Sofie Johannesdotter was arrested following the burning down of the Stang house where Sofie was employed as a house servant, though the master, a prosperous lumber merchant and his wife had in the recent past already been placed in their graves. She had, apparently, been terminated by the remaining members of the depleted Stang household. Sofie was the obvious prime suspect. It was known that Sofie had said on more than one occasion.to another servant that her mistress deserved to be killed before the had in fact passed away. Sofie was arrested on suspicion.
On March 23, 1875 the bodies the Stang couple were disinterred and sent to Ebenezer Hospital in Halden for autopsy. The following day Sofie brought to the hospital and shown the bodies. Confronted with the prospect of evidence being disclosed by the coroner confessed to having murdered them.
The autopsy revealed copious quantities of arsenic in each body. She made additional confessions. On March 31, 1875 she confessed to the murder Maren Johannesdotter and the attempt on the life of Mathilde Wiel. Likewise she confessed to arson and to numerous petty thefts from the household. She was also suspected of having murdered a gardener, her own father, as well as for an assassination attempt on an older woman, but denied these until her death. On May 12, 1875, yet another corpse was disinterred that of housemaid Maren Johannesdotter (no relation). Despite having been buried for 6 years, there was a significant quantity of arsenic discovered by tests.
Sophia was also suspected of having murdered a gardener, his father and an older woman yet denied doing so and never recanted up to the day of her execution.
Sophia’s killing career began, according to her own accounts, about six years before her arrest, on October 16, 1869 when she placed arsenic in the tea of fellow servant Maren in the Stang household. The girl was engaged and had announced she was leaving the household in just a few days to join her fiance in marriage.
It was three years before she struck again. Some sort of argument between mistress and servant about a hat had taken place. So Sofie murdered the woman, giving her arsenic beginning on the 12th of October, 1872 and finishing her off with a dose on the 16th.
Sofie had been stealing from her employers and when Niels Anker Stang learned of it there was only one thing to do: murder him. She put the arsenic in his barley soup. He died quickly, on October 10, 1874.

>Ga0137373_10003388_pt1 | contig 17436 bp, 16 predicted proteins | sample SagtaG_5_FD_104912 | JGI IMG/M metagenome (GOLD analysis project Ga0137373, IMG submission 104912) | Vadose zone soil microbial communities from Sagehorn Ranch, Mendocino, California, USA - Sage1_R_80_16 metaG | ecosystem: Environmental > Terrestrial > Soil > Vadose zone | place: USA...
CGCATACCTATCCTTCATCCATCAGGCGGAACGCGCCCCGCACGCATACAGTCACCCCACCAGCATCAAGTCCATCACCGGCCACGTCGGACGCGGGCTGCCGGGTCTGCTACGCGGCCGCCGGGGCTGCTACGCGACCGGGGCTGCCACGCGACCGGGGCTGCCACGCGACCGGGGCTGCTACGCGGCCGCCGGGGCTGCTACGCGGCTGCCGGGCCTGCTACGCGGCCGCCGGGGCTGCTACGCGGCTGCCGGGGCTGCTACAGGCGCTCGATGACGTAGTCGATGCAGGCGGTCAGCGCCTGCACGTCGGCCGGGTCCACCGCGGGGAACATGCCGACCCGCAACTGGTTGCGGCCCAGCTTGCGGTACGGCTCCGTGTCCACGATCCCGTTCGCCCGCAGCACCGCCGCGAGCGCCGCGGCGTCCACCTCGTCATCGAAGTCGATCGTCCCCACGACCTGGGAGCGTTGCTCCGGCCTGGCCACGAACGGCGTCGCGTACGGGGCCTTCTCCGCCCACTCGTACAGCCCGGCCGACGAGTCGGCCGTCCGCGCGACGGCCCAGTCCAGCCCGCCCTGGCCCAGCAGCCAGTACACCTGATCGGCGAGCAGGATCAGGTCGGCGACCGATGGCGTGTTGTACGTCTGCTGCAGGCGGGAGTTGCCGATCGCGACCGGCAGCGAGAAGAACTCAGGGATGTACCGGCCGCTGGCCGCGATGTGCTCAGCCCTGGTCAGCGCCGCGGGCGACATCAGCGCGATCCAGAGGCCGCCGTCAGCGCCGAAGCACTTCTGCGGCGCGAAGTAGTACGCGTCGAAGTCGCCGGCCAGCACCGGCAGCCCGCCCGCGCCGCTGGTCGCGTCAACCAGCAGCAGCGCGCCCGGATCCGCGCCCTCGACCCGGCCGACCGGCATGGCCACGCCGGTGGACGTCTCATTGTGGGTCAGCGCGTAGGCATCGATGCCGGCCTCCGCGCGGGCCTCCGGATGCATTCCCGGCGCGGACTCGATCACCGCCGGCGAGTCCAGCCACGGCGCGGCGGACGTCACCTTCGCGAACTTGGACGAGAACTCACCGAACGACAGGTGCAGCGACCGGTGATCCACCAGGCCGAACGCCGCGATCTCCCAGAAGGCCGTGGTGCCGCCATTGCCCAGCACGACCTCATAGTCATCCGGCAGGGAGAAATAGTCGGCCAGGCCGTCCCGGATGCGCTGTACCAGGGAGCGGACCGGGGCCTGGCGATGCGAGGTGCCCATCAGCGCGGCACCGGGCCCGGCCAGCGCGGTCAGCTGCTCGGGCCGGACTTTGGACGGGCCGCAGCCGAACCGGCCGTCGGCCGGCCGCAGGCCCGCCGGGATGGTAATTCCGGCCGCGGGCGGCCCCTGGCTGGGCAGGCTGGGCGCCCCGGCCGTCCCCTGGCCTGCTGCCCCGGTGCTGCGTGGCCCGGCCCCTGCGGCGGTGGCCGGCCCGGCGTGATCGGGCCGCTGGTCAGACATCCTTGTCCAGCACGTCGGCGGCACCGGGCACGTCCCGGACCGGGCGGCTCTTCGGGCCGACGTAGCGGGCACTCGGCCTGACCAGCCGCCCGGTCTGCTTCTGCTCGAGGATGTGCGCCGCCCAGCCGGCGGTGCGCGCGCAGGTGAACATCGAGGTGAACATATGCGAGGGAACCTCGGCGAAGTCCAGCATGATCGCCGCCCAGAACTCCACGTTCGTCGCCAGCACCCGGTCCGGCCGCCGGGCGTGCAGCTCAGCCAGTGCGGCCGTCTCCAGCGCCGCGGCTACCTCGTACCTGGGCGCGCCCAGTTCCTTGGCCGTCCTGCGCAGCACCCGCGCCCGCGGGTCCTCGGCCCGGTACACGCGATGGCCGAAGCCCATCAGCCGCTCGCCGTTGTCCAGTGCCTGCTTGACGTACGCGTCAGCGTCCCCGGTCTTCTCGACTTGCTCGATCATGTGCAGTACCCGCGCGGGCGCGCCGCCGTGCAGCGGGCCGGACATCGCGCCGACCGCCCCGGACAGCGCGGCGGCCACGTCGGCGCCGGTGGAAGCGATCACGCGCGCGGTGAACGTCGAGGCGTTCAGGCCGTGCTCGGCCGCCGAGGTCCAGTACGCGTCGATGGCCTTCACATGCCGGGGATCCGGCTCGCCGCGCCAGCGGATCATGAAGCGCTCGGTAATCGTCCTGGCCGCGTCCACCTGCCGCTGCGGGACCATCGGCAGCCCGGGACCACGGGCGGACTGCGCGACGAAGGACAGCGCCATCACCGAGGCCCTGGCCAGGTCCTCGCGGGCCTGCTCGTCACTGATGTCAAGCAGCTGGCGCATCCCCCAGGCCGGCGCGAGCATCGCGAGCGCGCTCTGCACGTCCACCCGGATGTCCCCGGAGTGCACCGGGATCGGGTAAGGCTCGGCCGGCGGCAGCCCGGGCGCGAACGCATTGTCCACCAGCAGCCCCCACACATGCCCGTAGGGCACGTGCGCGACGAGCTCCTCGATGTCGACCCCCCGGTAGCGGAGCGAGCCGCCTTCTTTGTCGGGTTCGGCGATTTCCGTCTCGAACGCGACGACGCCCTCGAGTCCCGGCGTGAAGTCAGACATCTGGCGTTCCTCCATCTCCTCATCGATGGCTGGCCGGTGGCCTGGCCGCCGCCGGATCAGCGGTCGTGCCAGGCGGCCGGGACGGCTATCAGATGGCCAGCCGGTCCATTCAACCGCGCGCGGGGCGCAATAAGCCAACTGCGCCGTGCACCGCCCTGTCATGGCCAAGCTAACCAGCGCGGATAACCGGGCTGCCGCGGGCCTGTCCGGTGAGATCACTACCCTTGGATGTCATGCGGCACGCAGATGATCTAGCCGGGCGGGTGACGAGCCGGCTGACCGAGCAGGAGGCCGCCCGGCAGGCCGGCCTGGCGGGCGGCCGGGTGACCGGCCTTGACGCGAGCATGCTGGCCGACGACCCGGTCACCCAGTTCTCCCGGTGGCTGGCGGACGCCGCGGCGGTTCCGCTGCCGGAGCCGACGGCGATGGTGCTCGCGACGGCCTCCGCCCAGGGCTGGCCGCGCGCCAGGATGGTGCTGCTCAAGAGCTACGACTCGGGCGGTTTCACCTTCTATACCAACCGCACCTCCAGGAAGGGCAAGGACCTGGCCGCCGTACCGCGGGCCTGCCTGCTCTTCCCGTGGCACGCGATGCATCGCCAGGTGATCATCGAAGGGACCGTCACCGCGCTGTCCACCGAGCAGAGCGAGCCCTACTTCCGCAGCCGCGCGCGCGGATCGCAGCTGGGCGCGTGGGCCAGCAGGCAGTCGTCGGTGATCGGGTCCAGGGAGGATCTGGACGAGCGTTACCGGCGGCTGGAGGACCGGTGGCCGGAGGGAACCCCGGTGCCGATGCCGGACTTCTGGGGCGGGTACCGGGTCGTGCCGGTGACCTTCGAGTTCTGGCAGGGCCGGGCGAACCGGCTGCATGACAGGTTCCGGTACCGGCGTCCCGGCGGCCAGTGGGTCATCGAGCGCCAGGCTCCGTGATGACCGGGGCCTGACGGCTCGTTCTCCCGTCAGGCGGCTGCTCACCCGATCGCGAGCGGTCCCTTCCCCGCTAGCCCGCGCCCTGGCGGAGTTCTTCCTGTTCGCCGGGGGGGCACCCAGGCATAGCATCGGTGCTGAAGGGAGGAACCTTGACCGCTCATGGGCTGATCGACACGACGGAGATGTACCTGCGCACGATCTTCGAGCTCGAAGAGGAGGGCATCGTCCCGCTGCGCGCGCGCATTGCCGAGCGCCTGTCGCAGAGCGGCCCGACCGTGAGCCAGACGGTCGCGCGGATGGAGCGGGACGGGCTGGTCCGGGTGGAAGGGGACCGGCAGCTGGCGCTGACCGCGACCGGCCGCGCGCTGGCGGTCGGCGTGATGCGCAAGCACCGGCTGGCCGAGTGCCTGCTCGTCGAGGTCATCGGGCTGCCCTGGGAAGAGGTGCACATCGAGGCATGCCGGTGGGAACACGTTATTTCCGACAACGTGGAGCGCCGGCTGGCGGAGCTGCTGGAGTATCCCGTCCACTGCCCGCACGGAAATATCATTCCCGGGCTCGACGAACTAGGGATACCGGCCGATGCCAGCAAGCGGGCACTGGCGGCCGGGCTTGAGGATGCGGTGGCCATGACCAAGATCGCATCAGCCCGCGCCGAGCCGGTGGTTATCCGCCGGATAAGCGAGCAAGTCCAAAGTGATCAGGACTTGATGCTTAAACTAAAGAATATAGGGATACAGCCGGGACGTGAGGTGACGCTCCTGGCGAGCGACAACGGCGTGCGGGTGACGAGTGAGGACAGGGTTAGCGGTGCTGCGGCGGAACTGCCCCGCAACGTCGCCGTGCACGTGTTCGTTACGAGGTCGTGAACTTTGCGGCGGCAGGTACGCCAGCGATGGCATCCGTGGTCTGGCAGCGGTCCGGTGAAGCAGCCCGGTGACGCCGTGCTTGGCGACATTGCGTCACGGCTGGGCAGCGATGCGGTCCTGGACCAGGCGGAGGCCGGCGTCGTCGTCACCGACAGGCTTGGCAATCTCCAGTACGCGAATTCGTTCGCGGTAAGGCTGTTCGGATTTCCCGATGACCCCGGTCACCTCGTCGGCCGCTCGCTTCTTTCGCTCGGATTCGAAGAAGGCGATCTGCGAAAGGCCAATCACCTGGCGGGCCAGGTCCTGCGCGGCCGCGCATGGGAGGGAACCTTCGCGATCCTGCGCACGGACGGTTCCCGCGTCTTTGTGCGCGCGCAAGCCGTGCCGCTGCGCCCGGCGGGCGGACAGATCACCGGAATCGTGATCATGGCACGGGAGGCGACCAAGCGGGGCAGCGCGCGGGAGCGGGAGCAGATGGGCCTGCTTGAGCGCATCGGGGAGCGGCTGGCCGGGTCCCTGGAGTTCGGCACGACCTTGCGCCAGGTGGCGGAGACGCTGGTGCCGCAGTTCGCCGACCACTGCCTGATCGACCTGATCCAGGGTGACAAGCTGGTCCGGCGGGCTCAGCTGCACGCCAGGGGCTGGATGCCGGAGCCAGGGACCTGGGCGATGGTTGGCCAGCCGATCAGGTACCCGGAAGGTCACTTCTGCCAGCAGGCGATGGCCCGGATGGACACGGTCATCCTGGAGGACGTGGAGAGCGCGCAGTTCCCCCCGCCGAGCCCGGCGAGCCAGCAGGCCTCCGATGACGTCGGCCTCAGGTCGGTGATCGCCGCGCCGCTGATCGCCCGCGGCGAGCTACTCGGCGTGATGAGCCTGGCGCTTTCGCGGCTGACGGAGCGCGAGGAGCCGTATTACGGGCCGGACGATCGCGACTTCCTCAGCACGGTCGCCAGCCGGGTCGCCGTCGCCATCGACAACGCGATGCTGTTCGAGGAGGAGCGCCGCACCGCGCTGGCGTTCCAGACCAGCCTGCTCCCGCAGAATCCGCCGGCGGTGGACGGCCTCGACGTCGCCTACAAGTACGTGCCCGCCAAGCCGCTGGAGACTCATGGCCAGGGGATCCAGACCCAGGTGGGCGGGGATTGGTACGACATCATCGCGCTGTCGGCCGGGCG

Her final poisoning effort was only partially successful. A niece of her employers, 16-year-old Mathilde Wiel, survived the arsenic attack, yet remained seriously impaired for life. Sofie’s motive this time was to avoid the bother of tending to Mathilde after she had become bedridden with the flu.
Sofie Johannesdotter was tried for murder (it is not from the sources available at the moment whether there were multiple charges), found guilty and, on July 19, 1875, sentenced to death. She appealed the sentence and her plea was rejected by the Suprteme Court on 6 November 1875. The final buffer to execution fell when, on November 27, 1875 King Oskar II refused to commute the sentence. At the Borgermesterløkken in the city of Halden the serial murderess was beheaded by skarpretter (blade executioner) Theodor Larsen.
1875 King Oskar II refused to commute the sentence. At the Borgermesterløkken in the city of Halden the serial murderess was beheaded by skarpretter (blade executioner) Theodor Larsen.
Sofie has been quoted as saying, to the priest who attended her in her final hours, “Some are ungraceful on the outside, yet beautiful within. Others have a lovely appearance, but a hideous inside. I’m ugly both on the outside and the inside.”
More than 3,000 people attended her public execution, February 18, 1876. Her last words were “Now I am going home to Jesus!”
Sofie Johannesdotter was the last woman ever officially executed in Norway.
[Robert St. Estephe; based on Wikipedia; “Ancestors and Family Barry, Fletcher, Ojerholm, Smith From 1592-1991”; Frank Kiel Jacobsen, Dagbok fra en dødscelle, Pub. Lunde, 1980.]
Oct. 16, 1869 – Maren Johanesdotter (not related), (born 1836), maid, poisoned, died.
Oct. 16, 1872 – Cathrine Elisabeth Foyn Wiel (Sang), (born, 1809), poisoned, died.
Oct. 10, 1874 – Niels Anker Stang (born 1894), poisoned, died.
Jan. 18, 1875 – Mathilde Wiel, 16, neice of Stang, poisoned, survived, partially paralyzed
Feb. 10, 1875 – arson, Stang family house.
She was also suspected of having murdered a gardener, his father and an older woman but denied this to her death.
Book: Frank Kiel Jacobsen, Dagbok fra en dødscelle : om den siste kvinne som ble henrettet i Norge, Pub. Lunde, 1980.